Ward 3 candidates address city concerns as election approaches

IRV voting and community involvement stand as primary issues in Nov. 3 election.

Ward 3 candidates address city concerns as election approaches

Anissa Stocks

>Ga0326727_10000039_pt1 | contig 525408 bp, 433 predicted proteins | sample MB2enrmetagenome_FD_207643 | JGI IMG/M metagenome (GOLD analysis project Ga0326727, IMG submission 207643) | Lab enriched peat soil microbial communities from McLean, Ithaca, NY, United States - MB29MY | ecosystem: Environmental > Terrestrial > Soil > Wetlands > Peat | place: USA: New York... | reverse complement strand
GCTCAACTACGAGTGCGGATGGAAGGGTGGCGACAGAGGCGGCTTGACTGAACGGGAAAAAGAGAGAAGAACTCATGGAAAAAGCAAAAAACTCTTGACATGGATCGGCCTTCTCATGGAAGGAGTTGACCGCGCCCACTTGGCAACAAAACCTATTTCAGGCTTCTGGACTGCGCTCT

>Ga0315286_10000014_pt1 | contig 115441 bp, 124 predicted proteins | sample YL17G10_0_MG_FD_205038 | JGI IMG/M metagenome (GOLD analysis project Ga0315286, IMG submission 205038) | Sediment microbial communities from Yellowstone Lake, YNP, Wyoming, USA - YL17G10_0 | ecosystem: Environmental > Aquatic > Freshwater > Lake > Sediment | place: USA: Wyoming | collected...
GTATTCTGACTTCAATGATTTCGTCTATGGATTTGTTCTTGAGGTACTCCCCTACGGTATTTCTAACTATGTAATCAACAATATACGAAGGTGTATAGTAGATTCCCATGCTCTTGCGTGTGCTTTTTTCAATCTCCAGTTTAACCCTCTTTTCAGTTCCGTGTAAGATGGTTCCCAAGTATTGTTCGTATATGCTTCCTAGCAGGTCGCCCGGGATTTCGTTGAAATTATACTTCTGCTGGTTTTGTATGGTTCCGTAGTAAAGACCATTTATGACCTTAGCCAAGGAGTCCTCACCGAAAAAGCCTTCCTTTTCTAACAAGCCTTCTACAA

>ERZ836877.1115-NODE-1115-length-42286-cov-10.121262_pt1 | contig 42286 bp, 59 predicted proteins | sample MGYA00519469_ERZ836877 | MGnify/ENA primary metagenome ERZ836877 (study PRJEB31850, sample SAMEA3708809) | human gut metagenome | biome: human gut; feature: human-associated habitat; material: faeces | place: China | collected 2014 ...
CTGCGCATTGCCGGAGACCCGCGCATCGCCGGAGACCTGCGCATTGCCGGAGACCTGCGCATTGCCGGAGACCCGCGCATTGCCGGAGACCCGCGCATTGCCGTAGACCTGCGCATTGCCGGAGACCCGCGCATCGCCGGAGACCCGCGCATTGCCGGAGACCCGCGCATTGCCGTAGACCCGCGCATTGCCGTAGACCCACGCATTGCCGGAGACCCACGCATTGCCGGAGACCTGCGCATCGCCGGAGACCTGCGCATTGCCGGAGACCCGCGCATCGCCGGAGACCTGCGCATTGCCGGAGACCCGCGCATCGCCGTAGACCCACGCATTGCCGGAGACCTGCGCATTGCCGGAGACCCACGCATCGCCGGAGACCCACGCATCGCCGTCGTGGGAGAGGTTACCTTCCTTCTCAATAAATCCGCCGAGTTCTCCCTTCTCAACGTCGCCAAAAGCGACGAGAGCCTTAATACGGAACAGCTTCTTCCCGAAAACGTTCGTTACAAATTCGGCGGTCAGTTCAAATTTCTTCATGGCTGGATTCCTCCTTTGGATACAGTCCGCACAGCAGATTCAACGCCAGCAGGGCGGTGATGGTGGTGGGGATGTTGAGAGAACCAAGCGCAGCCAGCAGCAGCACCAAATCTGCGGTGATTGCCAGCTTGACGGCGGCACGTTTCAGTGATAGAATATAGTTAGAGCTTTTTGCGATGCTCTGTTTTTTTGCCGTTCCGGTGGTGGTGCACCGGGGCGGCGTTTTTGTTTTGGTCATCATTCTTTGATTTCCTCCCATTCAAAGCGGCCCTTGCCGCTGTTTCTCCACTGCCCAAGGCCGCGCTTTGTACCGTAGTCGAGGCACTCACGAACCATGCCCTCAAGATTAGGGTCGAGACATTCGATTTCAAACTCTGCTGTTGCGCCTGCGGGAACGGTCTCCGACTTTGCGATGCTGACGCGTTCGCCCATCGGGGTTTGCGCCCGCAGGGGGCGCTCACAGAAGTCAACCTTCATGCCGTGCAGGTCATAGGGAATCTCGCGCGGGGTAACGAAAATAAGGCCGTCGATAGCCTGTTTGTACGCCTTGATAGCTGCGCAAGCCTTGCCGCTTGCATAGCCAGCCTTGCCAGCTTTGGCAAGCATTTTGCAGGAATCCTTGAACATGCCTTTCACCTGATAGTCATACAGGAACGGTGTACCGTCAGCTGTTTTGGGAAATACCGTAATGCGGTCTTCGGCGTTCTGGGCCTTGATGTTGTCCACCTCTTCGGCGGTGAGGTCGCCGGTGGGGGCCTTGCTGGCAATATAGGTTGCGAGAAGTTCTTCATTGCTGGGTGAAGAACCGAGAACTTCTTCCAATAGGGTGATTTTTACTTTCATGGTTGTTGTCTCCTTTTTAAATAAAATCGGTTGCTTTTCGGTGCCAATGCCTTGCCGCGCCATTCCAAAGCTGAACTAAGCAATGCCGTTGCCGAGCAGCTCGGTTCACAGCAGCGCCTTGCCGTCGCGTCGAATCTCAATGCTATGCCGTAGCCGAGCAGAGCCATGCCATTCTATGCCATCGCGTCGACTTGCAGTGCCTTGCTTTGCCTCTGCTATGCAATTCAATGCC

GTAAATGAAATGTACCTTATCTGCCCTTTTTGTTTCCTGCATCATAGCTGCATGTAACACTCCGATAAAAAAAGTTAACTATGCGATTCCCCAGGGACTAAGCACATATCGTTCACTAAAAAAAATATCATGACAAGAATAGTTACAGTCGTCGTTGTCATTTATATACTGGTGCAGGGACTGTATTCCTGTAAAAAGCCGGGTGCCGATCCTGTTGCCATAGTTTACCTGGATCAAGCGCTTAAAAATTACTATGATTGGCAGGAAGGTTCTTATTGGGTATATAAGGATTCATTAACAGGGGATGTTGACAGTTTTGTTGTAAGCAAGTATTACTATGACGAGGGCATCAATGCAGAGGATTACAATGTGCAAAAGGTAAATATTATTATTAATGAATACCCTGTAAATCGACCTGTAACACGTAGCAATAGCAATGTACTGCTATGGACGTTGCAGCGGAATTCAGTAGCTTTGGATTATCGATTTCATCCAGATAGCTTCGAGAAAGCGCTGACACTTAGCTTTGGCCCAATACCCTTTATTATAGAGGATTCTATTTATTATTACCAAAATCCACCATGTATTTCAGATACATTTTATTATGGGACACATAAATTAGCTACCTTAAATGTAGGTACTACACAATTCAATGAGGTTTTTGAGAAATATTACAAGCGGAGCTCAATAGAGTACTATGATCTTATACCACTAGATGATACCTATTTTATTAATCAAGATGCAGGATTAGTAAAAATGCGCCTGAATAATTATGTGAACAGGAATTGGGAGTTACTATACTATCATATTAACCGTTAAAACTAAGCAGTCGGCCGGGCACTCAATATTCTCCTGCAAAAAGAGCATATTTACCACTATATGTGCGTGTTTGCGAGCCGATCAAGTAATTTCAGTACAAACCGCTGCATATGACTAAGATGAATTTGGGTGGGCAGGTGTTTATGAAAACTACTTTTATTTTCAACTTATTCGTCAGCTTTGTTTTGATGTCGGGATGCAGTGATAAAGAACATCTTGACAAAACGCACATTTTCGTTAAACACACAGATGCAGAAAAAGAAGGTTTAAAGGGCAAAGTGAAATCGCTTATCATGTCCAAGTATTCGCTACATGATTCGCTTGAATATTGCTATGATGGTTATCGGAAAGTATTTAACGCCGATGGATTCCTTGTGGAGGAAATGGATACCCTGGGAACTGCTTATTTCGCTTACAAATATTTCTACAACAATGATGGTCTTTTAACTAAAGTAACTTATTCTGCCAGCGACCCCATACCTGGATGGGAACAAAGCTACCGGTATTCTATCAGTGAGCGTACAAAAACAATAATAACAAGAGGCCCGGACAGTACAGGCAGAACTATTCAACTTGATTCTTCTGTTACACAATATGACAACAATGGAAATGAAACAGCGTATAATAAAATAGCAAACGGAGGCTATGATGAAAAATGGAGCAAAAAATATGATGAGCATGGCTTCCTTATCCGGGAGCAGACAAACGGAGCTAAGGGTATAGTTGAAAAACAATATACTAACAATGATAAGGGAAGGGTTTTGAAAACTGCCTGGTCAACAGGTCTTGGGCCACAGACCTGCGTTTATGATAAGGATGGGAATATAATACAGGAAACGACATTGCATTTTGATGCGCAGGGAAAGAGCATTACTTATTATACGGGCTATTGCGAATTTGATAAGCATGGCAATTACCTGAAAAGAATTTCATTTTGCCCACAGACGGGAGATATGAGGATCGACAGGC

Candidates for Minneapolis City Council Ward 3 âÄî DFLers Diane Hofstede and Allen Kathir , Republican Jeffrey Cobia and Melissa Hill , who is running without a party endorsement but under the âÄúCivil DisobedienceâÄù brand âÄî sparred at the second of the Minnesota DailyâÄôs city council debates Thursday night. Citing issues including affordable housing, budget control, neighborhood advocacy and instant runoff voting, the candidates said MinneapolisâÄô Ward 3 requires community involvement to combat many of the problems facing the city. Incumbent DFL candidate HofstedeâÄôs years as Ward 3 councilmember were criticized as largely unproductive by her opposition. Cobia, a University Law School alumnus and first-time candidate, said the gaps between MinneapolisâÄô neighborhoods havenâÄôt improved since 2005, when Hofstede was elected. âÄúThere is a gap between Northeast neighborhoods and Southwest Minneapolis,âÄù he said. âÄúAnd itâÄôs growing.âÄù Cobia said voter participation through active communication is necessary to âÄúbridge the gap.âÄù Kathir, a University alumnus, said students must become more active in city elections because the issues affect everyone. âÄúIf we want students to stop treating this neighborhood like a hotel room, we need to make sure they have a voice in it,âÄù he said. âÄúA councilmember should represent everyone in [the Ward], not just certain associations.âÄù Hofstede said she has worked to integrate the WardâÄôs varying communities. âÄúIâÄôve walked the streets of North Minneapolis and [seen the changes that need to be made].âÄù Hofstede said she is very proud of her record and her many accomplishments as councilmember, including crime reduction âÄî Minneapolis is at a 20-year low in crime âÄî and neighborhood involvement through ward summits. âÄúNobody knows the ward like I do. I have a vision to improve the future of this city and have made great strides in that,âÄù Hofstede said. âÄúNeighborhood associations are critical to the city,âÄù she said. âÄúThey are primary to keeping [Minneapolis] functional.âÄù Instant runoff voting became a hot topic when Hofstede said it was an experiment for the state. Kathir said Minneapolis shouldnâÄôt have to wait nearly eight weeks, as has been predicted by state officials, to process votes as it has in the past. âÄúWe can send someone to the moon in a week âĦ it shouldnâÄôt take two months to figure out who won the election,âÄù he said. The candidates agreed that IRV education is essential in their campaigns. âÄúAs candidates, we must be sure the voters know how the system works,âÄù Hill said. Cobia said the counting process is more complicated under MinneapolisâÄô new voting process, stressing the need to count every vote tallied. âÄúThe most important thing is that all the votes get counted,âÄù he said. âÄú[Minnesota] canâÄôt afford a debacle [such as the last yearâÄôs U.S. Senate contest] âĦ IRV voting shouldnâÄôt deter voters from coming out on Election Day.âÄù Hill said decentralization and openness in government are primary issues in her campaign. âÄúDecentralization is important to this election,âÄù she said. âÄúEach [neighborhood] knows whatâÄôs best for it.âÄù Hill said she doesnâÄôt have hopes of winning the election, but she wants a stronger civilian presence in local government. âÄúMy campaign lets people know there are other options,âÄù she said. The candidates said the Nov. 3 election is a reminder that local government is meant to represent its citizens. âÄúAlthough city government elections donâÄôt have the glamour of a [statewide or presidential election] they enable change and development within the city,âÄù Cobia said. Kathir said it is important for students to understand the issues and vote in the upcoming election. âÄúI challenge students to prove their presence in the Ward and vote,âÄù he said. âÄúThese issues affect the city and its citizens dually.âÄù